Frequently Asked Questions

LEGO CAD LEGO CAD: Simple Machines CyberToys Home Page

see also: LEGO CAD Technical Tips

Q: I've heard that the whole program comes on two 3-1/2" floppies. How can it be any good?

A: It fits (compressed) onto floppies because there no pre-cooked images stored on these disks. Executable program files just aren't that big. Unlike many programs today, LEGO CAD is based on true CAD technology, in which the parts are drawn and rendered on the fly, rather than coming from (megs and megs of) images loaded off your CD or disk drive. Not only does this make the program much smaller, but allows your models to be viewed from any direction, not just a few that have been pre-rendered.

Q: Yeah, but still, how may different LEGO parts can you fit onto two floppies?

A: There are in 68 different LEGO parts (elements) included in this first product, LEGO CAD: Simple Machines. These include a number of complex gears and other machine components, as well as the traditional bricks and beams. Because we use a very efficient file structure, even these 68 parts only take up a half a meg of disk space (much less than a single 3-1/2" floppy). These compress to about half this size for distribution. This means that if the parts remained at the same complexity, we could fit about 400 different parts onto a single 3-1/2" floppy. Actually, what takes up more space than anything else on the disks are the five and a half megs of ASC files which are used to convert to 3D Studio format.

Q: Why isn't the program faster then, since it's so small?

A: It depends upon how you look at it. Although important, speed was not the primary consideration. It was even more important to make the LEGO elements behave properly, and to create a single interface for both modelling and viewing, to best simulate the real process of building with LEGO. Consider that the entire model is fully rendered (i.e.- solid) at all times, during both viewing and editing. Consider that if you try to put a Hub onto and Axle the wrong way, it orients itself properly and goes on anyway. Consider that you can rotate an element (or several) around the point to which they are connected to the model (or the hole that an Axle goes through). Consider the way that chain links jump onto a gear. Consider the way that Belts, Rubber Bands, and String behave. It was more important to get these right than to spend all of our time on the rendering engine. Speed will come.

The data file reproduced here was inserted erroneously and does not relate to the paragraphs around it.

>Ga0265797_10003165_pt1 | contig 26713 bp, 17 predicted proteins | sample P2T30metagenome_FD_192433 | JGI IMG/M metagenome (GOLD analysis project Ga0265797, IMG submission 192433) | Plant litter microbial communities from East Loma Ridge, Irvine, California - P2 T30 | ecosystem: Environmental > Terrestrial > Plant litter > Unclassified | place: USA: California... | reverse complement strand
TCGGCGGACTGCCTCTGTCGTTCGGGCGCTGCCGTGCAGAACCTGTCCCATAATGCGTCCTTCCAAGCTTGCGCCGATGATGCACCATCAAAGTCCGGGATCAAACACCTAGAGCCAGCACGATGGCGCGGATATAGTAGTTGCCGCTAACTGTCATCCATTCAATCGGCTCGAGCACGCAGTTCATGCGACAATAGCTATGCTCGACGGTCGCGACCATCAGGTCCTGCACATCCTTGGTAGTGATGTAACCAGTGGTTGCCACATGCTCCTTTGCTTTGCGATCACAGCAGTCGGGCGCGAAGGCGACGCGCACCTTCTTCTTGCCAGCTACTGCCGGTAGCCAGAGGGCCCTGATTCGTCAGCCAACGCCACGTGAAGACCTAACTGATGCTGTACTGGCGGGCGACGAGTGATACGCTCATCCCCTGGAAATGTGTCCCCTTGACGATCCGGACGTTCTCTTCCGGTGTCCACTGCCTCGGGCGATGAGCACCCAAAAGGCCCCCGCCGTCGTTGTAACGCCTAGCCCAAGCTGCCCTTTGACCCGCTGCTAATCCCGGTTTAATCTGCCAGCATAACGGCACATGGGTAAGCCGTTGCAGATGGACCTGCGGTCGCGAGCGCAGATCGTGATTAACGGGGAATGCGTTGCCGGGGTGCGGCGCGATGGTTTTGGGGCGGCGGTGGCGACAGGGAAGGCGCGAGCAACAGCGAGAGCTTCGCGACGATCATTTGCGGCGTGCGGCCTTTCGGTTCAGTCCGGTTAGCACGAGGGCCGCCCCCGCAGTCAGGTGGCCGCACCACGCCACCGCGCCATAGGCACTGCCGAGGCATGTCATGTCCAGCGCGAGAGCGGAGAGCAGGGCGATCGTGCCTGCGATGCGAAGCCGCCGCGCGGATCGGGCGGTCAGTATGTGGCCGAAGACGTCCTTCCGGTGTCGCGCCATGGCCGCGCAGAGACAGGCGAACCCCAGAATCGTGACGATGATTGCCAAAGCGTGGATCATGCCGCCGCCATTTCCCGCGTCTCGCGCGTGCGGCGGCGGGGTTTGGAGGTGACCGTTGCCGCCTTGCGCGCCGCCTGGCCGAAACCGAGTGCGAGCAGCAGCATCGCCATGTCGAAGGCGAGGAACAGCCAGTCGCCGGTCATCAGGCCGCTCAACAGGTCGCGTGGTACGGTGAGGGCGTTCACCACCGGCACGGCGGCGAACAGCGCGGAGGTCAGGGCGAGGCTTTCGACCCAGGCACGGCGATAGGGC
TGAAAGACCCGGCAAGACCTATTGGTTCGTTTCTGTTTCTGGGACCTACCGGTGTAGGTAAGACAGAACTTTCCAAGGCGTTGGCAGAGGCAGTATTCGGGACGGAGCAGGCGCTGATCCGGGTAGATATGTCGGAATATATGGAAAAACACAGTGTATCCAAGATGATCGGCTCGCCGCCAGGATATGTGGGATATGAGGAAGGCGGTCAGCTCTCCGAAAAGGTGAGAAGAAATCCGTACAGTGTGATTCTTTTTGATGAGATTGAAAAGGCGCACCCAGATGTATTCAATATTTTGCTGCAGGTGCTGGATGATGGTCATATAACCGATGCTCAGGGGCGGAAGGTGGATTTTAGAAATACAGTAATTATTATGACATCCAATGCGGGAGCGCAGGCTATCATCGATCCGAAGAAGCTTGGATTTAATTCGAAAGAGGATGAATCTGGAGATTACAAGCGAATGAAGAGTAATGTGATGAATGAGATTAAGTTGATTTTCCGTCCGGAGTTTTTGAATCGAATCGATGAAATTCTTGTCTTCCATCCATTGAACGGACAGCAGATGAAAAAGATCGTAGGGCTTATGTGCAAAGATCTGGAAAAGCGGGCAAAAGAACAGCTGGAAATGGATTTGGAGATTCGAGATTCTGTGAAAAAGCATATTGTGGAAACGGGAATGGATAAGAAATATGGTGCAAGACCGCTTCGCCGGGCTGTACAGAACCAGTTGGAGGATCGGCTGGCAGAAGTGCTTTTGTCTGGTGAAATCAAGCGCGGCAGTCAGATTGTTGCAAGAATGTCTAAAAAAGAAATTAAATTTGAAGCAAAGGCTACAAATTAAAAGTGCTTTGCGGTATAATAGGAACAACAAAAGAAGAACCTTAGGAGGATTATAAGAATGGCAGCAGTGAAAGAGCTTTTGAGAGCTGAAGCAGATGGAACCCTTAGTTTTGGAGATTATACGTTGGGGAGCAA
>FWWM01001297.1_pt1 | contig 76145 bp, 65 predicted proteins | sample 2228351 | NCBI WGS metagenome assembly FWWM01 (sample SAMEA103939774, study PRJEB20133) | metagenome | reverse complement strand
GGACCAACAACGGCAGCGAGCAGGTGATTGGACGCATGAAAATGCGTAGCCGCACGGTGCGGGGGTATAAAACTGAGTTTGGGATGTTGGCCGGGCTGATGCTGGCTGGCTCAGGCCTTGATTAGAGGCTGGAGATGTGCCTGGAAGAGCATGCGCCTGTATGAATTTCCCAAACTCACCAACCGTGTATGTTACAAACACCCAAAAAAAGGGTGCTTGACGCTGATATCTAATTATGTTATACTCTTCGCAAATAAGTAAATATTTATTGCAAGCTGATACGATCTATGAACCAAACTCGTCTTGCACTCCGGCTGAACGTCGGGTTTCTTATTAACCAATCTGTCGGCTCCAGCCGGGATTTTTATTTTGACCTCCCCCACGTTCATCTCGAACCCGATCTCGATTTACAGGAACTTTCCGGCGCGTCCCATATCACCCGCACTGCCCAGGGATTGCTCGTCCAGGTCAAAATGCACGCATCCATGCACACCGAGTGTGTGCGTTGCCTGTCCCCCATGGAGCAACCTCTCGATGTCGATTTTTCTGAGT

Q: But LEGO CAD isn't even optimized for 32-bit Windows 95 operation. Why not?

A: As a LEGO Dacta product, LEGO CAD was developed primarily for the educational market. As developers, we were faced with producing a program which would run on everything from MAC 68040 machines to Windows 95 and beyond, in a limited amount of time, on a fixed budget. This means a single code base with different front ends compiled for the various platforms. Sacrifices were made in this initial release which did not allow us to optimize for specific machines, or to take advantage of platform-specific technologies, such as MMX or Direct 3D.

Q: So when will there be a 32 bit Direct 3D version for Win95 (or Win98)?

A: We are hopeful that the folks in Denmark will allow us to pursue this opportunity. Certainly if they authorize a retail version, we will incorporate these technologies and optimize, optimize, optimize.

The White House Is Our House The White House Is Our House: A CD-ROM VISIT CyberToys Home Page

see also: White House Technical Tips

Q: It seems like I can go almost anywhere and look in any direction. I have spent hours walking around the White House in this program and haven't seen exactly the same video footage twice. How did you get so much footage of the White House, and how does it all fit on one CD?